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First published online April 4, 2017

Who Favors al-Qaeda? Anti-Americanism, Religious Outlooks, and Favorable Attitudes toward Terrorist Organizations

Abstract

This study examines why ordinary people sympathize with a terrorist network in the Middle East and North Africa (MENA). Holding literalist religious outlook resonating with al-Qaeda’s marginal interpretation of Islam constant, it is maintained that anti-Americanism and its varieties matter a great deal in explaining attitudes toward al-Qaeda. Using Pew Global Attitudes Surveys conducted in Turkey, Egypt, Jordan, and Tunisia, the authors run conditional mixed process estimations combining seemingly unrelated regressions with selection models to account for the missing values and endogeneity problems. The analysis reveals significant variation both cross-nationally and in the effects of varieties of anti-Americanism on favorability of al-Qaeda. While the dislike of certain aspects of American culture generates sympathy toward al-Qaeda, anti-Americanism as a general attitude does not. More interestingly, dislike of American democracy, technology, and policy has either negative or no effect on favorable views of al-Qaeda. Literalist religious outlook generates positive views of al-Qaeda, but religiosity has a negative impact. These findings imply that we need to draw careful distinctions between politicized Islamic preferences and personal religiosity as well as the different types of anti-American sentiments in understanding Muslim political attitudes about terrorist groups.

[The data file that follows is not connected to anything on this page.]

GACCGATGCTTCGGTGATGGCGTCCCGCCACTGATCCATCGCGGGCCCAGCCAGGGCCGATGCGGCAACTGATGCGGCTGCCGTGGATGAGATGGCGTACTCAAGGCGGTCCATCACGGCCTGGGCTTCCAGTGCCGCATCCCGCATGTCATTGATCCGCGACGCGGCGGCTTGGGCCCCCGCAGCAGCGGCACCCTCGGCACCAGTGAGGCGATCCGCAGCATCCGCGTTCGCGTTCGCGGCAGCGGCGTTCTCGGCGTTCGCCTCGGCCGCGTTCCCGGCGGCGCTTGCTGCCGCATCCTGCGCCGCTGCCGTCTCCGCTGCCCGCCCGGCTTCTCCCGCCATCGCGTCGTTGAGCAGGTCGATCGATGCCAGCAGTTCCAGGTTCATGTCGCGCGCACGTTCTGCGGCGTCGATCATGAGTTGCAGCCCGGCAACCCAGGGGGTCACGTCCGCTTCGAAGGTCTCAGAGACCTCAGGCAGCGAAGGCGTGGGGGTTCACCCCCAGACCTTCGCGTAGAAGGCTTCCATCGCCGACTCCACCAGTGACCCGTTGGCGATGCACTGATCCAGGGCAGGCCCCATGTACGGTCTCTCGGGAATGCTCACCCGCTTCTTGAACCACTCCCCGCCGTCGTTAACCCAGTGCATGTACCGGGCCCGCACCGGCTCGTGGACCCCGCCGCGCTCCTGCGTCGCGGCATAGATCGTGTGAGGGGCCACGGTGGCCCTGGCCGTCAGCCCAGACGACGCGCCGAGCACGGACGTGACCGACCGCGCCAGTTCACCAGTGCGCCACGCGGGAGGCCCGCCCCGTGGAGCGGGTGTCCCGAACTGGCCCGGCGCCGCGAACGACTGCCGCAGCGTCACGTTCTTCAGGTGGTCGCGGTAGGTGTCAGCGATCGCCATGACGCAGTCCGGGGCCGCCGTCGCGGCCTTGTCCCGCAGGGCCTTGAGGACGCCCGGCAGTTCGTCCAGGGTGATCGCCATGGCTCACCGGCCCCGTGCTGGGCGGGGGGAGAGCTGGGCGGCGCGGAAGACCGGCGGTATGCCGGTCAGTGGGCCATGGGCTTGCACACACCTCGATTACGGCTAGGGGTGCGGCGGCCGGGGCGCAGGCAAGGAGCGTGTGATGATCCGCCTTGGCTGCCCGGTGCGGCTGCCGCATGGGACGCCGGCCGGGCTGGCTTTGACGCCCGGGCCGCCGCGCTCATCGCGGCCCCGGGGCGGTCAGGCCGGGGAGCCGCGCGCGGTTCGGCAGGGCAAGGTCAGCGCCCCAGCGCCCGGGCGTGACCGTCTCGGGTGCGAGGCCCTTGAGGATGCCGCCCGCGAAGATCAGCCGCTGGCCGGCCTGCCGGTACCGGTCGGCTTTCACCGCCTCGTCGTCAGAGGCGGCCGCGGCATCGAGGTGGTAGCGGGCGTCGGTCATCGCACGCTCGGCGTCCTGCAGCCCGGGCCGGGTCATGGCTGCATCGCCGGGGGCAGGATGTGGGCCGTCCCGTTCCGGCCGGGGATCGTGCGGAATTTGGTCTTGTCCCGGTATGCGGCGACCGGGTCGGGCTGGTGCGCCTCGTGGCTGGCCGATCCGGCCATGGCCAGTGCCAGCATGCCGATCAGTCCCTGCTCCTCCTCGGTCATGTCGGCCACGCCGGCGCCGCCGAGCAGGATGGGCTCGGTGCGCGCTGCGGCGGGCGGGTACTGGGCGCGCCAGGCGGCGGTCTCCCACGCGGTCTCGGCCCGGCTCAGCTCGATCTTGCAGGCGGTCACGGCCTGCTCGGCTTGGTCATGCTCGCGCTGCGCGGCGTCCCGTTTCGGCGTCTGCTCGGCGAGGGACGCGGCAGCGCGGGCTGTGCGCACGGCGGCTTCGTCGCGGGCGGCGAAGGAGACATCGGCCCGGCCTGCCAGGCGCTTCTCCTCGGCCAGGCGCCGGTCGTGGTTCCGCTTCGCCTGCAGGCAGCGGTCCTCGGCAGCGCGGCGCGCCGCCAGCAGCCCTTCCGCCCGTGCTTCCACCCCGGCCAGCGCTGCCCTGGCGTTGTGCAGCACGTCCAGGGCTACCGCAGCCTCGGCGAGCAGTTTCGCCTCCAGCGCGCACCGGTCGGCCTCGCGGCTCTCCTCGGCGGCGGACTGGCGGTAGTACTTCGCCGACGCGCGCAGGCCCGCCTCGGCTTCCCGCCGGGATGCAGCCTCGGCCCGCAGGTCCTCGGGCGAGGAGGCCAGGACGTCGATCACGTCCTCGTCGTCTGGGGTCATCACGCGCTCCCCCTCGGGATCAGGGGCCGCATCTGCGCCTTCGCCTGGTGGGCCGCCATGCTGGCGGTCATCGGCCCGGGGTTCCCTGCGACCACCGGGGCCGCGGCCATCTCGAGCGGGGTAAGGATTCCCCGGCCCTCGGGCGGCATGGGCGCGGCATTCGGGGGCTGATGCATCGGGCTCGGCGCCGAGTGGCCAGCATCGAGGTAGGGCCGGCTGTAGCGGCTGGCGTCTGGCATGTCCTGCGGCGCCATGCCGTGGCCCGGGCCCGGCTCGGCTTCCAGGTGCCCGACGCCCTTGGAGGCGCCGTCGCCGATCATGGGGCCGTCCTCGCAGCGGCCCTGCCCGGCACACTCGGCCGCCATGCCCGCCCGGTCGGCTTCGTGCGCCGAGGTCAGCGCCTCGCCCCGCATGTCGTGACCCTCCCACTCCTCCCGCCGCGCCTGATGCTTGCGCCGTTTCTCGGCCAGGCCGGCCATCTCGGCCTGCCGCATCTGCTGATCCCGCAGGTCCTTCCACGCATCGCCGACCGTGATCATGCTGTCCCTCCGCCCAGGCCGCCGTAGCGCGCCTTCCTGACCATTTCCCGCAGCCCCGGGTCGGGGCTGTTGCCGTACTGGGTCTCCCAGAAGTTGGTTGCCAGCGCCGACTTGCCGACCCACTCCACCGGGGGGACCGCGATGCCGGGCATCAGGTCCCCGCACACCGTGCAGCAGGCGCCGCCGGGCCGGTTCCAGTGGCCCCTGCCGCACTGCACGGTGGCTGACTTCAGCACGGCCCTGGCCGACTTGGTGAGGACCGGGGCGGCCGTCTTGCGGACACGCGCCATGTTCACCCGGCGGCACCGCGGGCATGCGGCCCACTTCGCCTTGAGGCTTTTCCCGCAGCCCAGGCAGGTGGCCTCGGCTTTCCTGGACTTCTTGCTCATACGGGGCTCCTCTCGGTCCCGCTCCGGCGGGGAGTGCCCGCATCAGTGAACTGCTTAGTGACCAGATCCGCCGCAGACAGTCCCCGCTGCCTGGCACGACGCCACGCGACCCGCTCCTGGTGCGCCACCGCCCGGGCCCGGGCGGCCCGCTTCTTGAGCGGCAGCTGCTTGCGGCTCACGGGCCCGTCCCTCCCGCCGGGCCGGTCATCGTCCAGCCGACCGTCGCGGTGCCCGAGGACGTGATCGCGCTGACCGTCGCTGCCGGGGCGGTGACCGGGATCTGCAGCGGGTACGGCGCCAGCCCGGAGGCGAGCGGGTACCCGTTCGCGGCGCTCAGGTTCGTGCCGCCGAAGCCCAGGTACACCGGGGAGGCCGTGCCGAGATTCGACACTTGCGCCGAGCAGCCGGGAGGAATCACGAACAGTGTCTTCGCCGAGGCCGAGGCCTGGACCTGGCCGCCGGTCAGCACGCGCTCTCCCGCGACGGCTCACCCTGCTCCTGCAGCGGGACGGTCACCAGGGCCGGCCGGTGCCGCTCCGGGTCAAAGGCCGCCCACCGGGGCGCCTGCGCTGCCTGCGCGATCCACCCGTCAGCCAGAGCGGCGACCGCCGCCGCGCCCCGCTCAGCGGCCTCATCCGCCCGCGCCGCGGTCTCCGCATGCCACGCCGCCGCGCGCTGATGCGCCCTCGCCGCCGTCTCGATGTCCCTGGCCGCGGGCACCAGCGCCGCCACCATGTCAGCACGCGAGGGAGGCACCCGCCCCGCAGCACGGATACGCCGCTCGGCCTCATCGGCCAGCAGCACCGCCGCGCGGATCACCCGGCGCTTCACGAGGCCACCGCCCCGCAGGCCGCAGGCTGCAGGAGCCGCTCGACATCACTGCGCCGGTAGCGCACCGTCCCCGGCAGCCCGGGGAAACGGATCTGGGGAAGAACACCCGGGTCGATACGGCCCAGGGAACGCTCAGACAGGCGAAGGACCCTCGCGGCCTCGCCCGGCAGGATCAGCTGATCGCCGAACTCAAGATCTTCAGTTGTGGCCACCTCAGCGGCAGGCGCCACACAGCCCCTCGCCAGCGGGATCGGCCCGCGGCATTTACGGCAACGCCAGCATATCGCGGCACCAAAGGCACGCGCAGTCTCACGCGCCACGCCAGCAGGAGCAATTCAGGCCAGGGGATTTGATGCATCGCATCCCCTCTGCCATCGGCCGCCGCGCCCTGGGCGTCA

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Published In

Article first published online: April 4, 2017
Issue published: September 2017

Keywords

  1. anti-Americanism
  2. al-Qaeda
  3. Islam
  4. shari’a
  5. Muslim religiosity

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© 2017 University of Utah.
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History

Published online: April 4, 2017
Issue published: September 2017

Authors

Affiliations

Sabri Ciftci
Kansas State University, Manhattan, USA
Becky J. O’Donnell
Kansas State University, Manhattan, USA
Allison Tanner
Kansas State University, Manhattan, USA

Notes

Sabri Ciftci, Department of Political Science, Kansas State University, 11D Calvin Hall, Manhattan, KS 66506, USA. Email: [email protected]

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